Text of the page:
From Rivers to Farms
By Lisa Khan
Putthi Ibrahimpur, Muzaffarnagar, Uttar Pradesh, India
My childhood is inextricably linked to nature. I spent my childhood days on farmlands, climbing trees, playing with my cousins, and jostling each other for a sweet mango bite. My parents and grandparents are from a long line of zamindars, or land owners. My parents' generation moved to the city, but some stayed behind. In my childhood, we often visited our hometown during our summer vacations. My favorite places were our farms, the surrounding forests, and the Ganga riverbank. We went sightseeing through the farms and forests on a yearly basis, and that's how I was able to discern the changes happening in our farms and nearby forests.
In my opinion, the sugarcane mill is the source of the most pollution in my hometown's environment. During my recent hikes in the forest, I frequently discovered contaminated river water from chemical waste discharge. This contaminated water then circulates among plants and trees, sickening and killing them. Littering by humans is another factor that contributes to pollution. Plastics consumed by animals and birds, as well as those buried in the soil, cause irreversible damage. The Ganga River's ecosystem is declining at an alarming rate. The Ganga River, which is home to a number of species, is heavily polluted. Forest areas are also declining as humans cut down trees to build houses.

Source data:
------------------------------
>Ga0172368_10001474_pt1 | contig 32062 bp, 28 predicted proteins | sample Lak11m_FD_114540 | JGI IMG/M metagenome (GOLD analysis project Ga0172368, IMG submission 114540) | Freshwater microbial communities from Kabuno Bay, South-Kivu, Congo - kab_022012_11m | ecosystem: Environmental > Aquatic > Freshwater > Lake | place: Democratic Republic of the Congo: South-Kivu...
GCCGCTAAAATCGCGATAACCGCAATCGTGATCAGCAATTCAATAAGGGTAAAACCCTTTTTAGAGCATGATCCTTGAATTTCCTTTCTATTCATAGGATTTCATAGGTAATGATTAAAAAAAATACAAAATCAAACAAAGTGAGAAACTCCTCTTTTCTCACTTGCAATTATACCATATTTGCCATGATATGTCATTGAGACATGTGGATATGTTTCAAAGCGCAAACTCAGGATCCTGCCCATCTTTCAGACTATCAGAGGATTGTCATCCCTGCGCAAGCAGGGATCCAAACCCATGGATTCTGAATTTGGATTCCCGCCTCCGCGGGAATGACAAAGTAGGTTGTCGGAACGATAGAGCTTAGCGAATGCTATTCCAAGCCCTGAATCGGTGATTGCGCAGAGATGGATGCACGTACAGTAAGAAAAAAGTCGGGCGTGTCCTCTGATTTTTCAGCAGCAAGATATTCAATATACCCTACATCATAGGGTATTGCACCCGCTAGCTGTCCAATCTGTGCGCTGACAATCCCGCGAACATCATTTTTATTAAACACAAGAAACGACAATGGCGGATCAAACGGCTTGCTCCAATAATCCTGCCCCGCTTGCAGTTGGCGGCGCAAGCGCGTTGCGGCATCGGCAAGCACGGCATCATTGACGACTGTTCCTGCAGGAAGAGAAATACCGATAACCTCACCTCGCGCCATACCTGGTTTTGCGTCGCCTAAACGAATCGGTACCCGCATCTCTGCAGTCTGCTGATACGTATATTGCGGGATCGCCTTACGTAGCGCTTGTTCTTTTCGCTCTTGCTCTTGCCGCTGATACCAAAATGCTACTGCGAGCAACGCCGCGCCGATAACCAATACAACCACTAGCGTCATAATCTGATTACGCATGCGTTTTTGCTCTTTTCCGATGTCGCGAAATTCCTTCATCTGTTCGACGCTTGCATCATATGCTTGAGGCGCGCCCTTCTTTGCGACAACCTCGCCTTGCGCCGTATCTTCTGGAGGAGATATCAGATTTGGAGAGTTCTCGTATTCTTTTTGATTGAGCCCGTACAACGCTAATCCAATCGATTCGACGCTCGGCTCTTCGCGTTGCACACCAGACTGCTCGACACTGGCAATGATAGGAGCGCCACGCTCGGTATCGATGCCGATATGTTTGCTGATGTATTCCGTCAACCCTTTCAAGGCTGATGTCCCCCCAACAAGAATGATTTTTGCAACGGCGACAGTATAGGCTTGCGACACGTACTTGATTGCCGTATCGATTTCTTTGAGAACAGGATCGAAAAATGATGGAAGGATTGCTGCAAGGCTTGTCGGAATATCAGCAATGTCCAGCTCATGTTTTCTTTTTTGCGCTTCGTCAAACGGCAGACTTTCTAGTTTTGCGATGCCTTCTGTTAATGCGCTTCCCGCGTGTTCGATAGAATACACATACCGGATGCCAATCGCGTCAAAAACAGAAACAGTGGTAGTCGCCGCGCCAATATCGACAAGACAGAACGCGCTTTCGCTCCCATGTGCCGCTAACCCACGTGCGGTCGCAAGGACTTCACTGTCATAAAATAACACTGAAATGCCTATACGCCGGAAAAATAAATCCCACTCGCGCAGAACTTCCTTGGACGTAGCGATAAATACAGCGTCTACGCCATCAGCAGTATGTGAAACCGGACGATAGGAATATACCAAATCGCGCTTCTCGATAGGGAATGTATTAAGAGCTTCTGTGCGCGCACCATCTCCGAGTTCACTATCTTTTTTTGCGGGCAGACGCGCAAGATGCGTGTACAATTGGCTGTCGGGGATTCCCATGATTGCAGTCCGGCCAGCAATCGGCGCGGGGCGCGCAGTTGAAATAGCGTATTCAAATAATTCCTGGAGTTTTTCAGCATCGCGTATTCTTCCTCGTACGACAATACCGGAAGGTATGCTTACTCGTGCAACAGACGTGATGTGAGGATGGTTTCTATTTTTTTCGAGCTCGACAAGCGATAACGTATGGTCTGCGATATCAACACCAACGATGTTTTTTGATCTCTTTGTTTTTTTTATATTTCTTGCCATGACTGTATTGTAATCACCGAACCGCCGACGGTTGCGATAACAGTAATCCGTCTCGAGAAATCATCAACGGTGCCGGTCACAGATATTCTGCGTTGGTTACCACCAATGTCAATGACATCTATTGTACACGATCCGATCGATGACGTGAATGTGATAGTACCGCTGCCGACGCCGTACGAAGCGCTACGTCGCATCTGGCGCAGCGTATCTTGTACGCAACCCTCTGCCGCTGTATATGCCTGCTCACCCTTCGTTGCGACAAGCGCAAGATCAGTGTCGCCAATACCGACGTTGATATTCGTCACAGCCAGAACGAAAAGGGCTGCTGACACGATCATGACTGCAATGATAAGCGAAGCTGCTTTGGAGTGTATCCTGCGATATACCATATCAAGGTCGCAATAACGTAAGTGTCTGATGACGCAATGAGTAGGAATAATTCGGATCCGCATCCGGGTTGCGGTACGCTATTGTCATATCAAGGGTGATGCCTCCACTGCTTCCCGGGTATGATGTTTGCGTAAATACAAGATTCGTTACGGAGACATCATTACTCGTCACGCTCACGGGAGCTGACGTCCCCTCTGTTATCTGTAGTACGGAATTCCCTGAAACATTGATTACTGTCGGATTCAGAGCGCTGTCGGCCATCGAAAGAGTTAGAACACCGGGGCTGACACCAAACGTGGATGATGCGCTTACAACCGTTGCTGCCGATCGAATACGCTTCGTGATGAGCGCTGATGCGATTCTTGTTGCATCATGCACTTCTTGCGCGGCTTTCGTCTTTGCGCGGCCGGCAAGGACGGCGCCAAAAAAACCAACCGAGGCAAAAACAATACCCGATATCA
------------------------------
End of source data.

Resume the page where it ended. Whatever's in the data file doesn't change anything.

The photographs depict nature over a period of several years. I have witnessed the steady deterioration of my hometown's environment. Our planet is home to a diverse range of fascinating flora and fauna. It is time to band together and protect our environment for current and future generations.